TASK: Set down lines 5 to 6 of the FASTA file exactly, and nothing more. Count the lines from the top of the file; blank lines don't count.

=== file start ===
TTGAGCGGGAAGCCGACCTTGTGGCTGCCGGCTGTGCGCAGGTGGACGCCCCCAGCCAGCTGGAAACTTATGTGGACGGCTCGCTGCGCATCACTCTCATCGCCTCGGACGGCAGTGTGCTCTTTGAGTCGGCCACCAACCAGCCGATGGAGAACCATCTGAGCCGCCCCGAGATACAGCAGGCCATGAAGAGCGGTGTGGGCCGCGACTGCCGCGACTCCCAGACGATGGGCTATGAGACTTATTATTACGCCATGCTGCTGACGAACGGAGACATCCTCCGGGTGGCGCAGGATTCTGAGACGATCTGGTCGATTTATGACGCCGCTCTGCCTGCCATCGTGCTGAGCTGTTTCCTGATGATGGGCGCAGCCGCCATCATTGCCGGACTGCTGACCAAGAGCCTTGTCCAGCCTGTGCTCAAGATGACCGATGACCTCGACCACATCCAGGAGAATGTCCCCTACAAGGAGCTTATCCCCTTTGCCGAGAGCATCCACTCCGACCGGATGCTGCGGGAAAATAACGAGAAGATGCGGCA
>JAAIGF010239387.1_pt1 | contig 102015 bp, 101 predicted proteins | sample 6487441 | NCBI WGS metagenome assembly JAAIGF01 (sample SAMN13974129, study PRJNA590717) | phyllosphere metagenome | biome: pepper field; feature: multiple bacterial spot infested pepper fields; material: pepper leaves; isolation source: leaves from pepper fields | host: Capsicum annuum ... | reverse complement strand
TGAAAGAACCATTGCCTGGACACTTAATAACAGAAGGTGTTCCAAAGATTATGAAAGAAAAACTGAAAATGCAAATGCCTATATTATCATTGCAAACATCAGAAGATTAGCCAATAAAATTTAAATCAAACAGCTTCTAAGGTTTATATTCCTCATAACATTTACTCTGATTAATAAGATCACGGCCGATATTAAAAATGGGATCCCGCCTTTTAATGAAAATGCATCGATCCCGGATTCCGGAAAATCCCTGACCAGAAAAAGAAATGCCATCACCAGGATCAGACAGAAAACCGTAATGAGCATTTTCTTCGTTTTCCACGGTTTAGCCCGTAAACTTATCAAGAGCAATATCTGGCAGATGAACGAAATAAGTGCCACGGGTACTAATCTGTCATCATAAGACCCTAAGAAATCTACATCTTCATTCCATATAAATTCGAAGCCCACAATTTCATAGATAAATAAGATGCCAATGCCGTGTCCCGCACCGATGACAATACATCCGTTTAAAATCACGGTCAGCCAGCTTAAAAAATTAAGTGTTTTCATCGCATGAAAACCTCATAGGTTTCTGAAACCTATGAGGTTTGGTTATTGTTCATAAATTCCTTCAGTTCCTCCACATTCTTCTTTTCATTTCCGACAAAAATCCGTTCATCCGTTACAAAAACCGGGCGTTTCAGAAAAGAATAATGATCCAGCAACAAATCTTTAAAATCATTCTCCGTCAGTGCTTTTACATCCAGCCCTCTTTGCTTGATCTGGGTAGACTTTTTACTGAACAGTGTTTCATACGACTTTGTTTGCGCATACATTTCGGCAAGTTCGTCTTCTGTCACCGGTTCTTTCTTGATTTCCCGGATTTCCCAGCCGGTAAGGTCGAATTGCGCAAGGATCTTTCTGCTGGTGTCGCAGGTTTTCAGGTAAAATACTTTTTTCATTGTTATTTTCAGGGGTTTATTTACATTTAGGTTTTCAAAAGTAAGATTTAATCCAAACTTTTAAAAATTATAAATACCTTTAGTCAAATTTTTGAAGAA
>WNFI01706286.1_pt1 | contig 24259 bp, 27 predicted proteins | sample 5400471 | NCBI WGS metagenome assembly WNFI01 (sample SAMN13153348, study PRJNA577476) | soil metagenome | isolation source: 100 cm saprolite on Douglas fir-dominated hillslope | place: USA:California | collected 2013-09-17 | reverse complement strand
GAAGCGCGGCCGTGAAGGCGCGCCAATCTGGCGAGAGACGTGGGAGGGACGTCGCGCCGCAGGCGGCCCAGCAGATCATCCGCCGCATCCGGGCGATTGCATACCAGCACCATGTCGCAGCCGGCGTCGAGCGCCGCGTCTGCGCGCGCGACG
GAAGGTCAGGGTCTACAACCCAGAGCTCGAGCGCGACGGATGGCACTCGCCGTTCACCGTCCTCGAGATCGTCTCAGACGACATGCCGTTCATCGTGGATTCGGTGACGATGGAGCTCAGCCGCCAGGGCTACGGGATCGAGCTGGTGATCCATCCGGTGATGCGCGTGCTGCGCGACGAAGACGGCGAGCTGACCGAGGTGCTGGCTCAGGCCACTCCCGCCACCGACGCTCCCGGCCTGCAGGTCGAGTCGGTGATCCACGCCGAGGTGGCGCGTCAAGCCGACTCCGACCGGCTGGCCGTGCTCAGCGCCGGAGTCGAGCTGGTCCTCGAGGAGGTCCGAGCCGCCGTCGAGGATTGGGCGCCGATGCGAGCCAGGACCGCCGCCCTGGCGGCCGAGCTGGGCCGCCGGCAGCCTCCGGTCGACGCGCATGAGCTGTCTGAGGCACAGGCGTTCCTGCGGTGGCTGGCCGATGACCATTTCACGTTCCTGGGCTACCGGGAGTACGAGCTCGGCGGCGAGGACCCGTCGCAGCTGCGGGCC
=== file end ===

GAAGCGCGGCCGTGAAGGCGCGCCAATCTGGCGAGAGACGTGGGAGGGACGTCGCGCCGCAGGCGGCCCAGCAGATCATCCGCCGCATCCGGGCGATTGCATACCAGCACCATGTCGCAGCCGGCGTCGAGCGCCGCGTCTGCGCGCGCGACG
GAAGGTCAGGGTCTACAACCCAGAGCTCGAGCGCGACGGATGGCACTCGCCGTTCACCGTCCTCGAGATCGTCTCAGACGACATGCCGTTCATCGTGGATTCGGTGACGATGGAGCTCAGCCGCCAGGGCTACGGGATCGAGCTGGTGATCCATCCGGTGATGCGCGTGCTGCGCGACGAAGACGGCGAGCTGACCGAGGTGCTGGCTCAGGCCACTCCCGCCACCGACGCTCCCGGCCTGCAGGTCGAGTCGGTGATCCACGCCGAGGTGGCGCGTCAAGCCGACTCCGACCGGCTGGCCGTGCTCAGCGCCGGAGTCGAGCTGGTCCTCGAGGAGGTCCGAGCCGCCGTCGAGGATTGGGCGCCGATGCGAGCCAGGACCGCCGCCCTGGCGGCCGAGCTGGGCCGCCGGCAGCCTCCGGTCGACGCGCATGAGCTGTCTGAGGCACAGGCGTTCCTGCGGTGGCTGGCCGATGACCATTTCACGTTCCTGGGCTACCGGGAGTACGAGCTCGGCGGCGAGGACCCGTCGCAGCTGCGGGCC